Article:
There will probably still be some within New Zealand who can find fault with Beauden Barrett's performance against the Wallabies at Eden Park but it isn't stretching credibility to suggest he kept the All Blacks in the test in the first half before adding insult to injury to the men in gold afterwards.

A couple of his interventions in that first 40 minutes were obvious; the flattest of flat running lines on to Aaron Smith's pass to run under the posts for the All Blacks' first try and a decent effort to back up the break by Codie Taylor and Ben Smith to wait for what seemed like an age for Smith to provide another assist on the tryline.

But he also featured in a couple of moments which were probably nearly as important and not nearly as obvious – a brilliant clearance under pressure early on and a try-saving tackle on Kurtley Beale as the Wallabies threatened to cut loose.

And then of course there was his try from 40m out in the second half for his hat-trick, one which few other No10s in the world could have scored given the pace and footwork required.

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For the many All Blacks supporters in their sold-out fortress it was a thing of beauty and freakish skill; for the Wallabies a proper kick in the guts from the most dominant figure on the pitch. He was over for a fourth but it was ruled out due to a small knock-on from Ardie Savea but then, remarkably, got it only minutes later after the breakout by Damian McKenzie.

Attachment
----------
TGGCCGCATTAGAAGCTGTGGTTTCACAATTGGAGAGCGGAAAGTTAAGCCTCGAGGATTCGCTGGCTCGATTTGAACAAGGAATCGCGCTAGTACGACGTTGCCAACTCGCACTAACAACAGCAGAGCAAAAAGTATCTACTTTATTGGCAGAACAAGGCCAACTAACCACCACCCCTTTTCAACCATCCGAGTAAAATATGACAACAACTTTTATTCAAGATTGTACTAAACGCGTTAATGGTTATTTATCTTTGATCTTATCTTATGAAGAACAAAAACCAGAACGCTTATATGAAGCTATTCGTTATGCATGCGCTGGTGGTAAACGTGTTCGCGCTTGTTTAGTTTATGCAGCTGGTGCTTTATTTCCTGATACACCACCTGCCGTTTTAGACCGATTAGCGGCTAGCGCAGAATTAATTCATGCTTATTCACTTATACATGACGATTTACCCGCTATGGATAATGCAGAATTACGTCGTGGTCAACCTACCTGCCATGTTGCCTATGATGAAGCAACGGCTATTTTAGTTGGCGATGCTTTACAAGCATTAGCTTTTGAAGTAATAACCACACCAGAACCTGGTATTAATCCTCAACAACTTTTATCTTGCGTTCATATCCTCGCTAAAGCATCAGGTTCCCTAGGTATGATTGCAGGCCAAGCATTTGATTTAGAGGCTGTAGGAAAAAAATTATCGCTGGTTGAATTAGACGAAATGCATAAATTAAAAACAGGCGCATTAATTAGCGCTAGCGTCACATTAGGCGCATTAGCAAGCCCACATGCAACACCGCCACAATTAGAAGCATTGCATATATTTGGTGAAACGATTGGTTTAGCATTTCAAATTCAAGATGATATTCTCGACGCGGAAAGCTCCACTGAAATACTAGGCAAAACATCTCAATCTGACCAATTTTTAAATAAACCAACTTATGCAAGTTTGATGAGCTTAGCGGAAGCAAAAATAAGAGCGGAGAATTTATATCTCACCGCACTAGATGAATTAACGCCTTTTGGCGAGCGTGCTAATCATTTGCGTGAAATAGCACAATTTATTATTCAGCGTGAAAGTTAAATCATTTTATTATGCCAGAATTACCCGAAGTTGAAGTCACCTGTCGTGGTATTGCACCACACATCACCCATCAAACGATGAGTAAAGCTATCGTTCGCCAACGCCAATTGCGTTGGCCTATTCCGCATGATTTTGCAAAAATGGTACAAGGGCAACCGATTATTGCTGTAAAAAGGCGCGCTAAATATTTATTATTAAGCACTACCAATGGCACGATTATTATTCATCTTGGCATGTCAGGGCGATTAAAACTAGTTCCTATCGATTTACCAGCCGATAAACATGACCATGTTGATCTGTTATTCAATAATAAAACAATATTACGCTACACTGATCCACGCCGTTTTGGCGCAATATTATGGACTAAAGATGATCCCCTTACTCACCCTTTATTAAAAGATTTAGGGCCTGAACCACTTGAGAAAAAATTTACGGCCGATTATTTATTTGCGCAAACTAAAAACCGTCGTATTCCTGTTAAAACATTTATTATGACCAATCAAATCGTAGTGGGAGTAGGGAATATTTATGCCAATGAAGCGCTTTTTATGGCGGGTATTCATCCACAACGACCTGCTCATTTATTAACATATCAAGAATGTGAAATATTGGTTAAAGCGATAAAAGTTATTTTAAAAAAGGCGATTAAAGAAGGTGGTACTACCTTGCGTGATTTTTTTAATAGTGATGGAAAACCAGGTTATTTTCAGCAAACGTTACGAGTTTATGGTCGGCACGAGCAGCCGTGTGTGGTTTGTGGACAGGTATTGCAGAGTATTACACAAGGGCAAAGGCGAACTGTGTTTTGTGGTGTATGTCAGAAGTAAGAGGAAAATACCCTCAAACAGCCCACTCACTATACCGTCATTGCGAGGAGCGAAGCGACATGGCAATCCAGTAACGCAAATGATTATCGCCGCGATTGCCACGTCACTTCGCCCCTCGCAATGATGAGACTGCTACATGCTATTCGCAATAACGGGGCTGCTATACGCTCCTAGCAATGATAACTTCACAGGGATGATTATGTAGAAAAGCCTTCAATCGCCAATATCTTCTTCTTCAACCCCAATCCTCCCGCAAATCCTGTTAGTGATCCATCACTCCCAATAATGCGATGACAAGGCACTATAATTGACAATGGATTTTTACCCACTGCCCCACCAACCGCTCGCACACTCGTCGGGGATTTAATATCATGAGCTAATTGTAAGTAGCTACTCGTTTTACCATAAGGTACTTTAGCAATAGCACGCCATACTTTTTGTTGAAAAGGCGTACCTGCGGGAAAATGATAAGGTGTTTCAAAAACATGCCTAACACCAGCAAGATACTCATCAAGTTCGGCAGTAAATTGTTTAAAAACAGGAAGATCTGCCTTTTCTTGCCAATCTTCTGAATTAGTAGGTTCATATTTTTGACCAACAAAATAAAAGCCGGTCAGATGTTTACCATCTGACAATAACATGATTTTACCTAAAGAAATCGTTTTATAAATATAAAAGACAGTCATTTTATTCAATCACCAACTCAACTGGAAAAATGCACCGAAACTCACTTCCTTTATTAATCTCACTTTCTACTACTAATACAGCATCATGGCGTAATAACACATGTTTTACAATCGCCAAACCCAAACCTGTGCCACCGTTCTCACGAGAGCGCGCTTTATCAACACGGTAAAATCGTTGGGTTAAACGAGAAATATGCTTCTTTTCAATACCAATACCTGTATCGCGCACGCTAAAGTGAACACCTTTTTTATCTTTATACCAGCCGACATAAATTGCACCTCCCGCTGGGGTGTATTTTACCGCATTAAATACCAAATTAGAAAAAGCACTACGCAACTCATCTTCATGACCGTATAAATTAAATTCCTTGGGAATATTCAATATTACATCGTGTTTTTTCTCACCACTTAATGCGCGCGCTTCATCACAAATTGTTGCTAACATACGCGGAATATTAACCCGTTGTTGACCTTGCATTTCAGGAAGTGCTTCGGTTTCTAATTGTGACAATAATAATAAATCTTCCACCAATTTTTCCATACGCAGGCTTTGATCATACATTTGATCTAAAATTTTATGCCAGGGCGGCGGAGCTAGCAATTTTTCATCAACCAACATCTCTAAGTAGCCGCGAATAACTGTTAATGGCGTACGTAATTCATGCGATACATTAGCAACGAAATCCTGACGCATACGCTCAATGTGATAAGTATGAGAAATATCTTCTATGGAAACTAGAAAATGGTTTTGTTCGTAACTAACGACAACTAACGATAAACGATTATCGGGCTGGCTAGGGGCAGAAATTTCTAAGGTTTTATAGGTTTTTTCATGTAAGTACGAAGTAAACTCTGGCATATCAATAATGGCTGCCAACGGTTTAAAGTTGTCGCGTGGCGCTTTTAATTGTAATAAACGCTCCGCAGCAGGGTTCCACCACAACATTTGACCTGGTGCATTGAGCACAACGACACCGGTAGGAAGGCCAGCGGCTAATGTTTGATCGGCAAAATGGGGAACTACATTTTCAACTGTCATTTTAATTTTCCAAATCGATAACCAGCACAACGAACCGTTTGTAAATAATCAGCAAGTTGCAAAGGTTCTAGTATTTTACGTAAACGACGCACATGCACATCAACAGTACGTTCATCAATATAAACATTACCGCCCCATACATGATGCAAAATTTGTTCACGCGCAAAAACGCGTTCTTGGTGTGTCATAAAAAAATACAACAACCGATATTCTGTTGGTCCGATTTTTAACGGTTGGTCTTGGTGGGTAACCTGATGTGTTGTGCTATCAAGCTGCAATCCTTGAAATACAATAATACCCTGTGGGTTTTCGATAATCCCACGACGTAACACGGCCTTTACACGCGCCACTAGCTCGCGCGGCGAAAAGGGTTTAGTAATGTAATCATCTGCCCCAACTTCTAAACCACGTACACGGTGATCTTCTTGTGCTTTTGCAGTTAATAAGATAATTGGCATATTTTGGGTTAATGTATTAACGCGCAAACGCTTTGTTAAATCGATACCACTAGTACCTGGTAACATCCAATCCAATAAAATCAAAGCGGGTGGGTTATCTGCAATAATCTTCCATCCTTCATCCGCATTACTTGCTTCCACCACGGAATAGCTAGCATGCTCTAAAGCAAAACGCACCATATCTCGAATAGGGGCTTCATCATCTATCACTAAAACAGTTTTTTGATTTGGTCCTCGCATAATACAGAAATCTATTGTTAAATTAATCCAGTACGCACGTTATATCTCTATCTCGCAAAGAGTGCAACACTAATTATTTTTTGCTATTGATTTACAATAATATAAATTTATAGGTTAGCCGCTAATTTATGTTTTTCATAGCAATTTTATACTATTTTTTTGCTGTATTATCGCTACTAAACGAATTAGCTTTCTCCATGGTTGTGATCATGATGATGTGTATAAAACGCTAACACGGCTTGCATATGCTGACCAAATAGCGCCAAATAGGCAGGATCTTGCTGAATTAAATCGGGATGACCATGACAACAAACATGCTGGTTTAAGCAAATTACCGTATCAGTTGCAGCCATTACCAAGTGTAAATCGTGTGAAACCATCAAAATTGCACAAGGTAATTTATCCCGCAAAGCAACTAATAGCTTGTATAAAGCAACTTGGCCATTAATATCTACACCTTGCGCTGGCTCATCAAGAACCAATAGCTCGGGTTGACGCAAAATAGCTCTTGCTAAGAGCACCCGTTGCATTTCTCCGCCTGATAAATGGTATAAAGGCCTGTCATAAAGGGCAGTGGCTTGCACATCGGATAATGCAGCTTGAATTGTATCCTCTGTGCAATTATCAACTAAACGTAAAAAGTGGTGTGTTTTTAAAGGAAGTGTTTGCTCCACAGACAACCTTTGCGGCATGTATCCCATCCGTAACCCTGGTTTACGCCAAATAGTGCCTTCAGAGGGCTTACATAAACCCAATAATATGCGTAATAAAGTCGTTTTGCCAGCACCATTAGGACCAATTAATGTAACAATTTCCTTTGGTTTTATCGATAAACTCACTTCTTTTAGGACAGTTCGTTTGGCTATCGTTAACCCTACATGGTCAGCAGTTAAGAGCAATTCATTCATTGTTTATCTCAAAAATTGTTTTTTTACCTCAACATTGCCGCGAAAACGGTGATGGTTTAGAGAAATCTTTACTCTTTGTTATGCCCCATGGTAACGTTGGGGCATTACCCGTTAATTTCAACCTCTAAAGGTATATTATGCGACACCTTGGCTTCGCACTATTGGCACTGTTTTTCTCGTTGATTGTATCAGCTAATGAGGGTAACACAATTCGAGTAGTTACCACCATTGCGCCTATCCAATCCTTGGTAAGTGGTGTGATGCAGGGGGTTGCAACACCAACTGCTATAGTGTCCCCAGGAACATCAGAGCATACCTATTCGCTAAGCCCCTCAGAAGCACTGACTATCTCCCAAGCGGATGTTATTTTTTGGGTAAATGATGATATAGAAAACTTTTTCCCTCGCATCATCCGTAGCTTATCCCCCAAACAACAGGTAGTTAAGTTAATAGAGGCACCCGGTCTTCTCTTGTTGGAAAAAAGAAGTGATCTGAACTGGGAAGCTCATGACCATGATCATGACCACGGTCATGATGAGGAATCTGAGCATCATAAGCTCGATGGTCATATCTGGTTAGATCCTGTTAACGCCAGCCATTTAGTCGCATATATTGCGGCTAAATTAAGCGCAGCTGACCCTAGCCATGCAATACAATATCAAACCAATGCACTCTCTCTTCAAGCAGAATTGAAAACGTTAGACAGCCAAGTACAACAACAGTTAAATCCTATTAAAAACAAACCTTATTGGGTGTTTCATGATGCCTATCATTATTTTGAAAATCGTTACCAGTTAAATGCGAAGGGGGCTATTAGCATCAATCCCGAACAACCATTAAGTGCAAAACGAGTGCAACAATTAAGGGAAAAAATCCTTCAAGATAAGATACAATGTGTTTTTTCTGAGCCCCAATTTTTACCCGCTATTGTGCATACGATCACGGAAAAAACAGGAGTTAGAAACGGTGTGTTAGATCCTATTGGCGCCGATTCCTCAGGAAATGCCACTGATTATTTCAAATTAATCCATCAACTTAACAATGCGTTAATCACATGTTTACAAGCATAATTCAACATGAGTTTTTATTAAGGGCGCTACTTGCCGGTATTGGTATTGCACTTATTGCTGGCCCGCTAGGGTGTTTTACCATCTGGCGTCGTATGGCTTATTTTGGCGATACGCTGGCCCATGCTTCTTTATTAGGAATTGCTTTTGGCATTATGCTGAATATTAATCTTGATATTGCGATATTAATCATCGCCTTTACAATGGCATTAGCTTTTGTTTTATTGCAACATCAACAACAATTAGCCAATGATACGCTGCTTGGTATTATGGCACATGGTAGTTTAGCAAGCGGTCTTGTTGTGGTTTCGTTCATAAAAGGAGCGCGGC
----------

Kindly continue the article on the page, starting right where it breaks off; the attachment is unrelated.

"Just remember, you've got 90 seconds for the kick," referee Wayne Barnes told an exhausted Barrett with a chuckle as he got the tee for the conversion attempt. Not surprisingly, he used all of them. Surprisingly, he missed the kick.

His younger brother Jordie, playing at fullback and looking for all the world like Beauden put through a photocopier at 125 per cent, had a chance to score his own but was chased down by Bernard Foley. What odds on Beauden scoring that one had he been given the chance instead and threatening Jeff Wilson's five tries against Fiji in 1997? (Marc Ellis holds the record with six against Japan at the 1995 World Cup.)

Experience is crucial in big tests, and this was one of those. The Wallabies stood up to the halfway line to face the haka, an indication they weren't going to back down from any challenge once the whistle blew, and they stayed in their faces throughout the first 40 minutes too.

Barrett, playing in his 67th test, has mostly seen it all before. He's won a World Cup and featured in most of the All Blacks' biggest triumphs since making his debut in 2012.

The All Blacks leaned on that self-knowledge and confidence, that ability to trust those around him and in particular one of the most inexperienced midfield partnerships in Ngani Laumape and Jack Goodhue to play a Bledisloe Cup test.

With Ryan Crotty and Rieko Ioane out there was a new feel to this backline but Barrett was the glue that held it together.

In some ways the scrutiny on him is understandable given Richie Mo'unga's form at the Crusaders. The spotlight has always shone brightest on the All Blacks' No10s. It will go on Barrett again. But right now he's in a class of his own.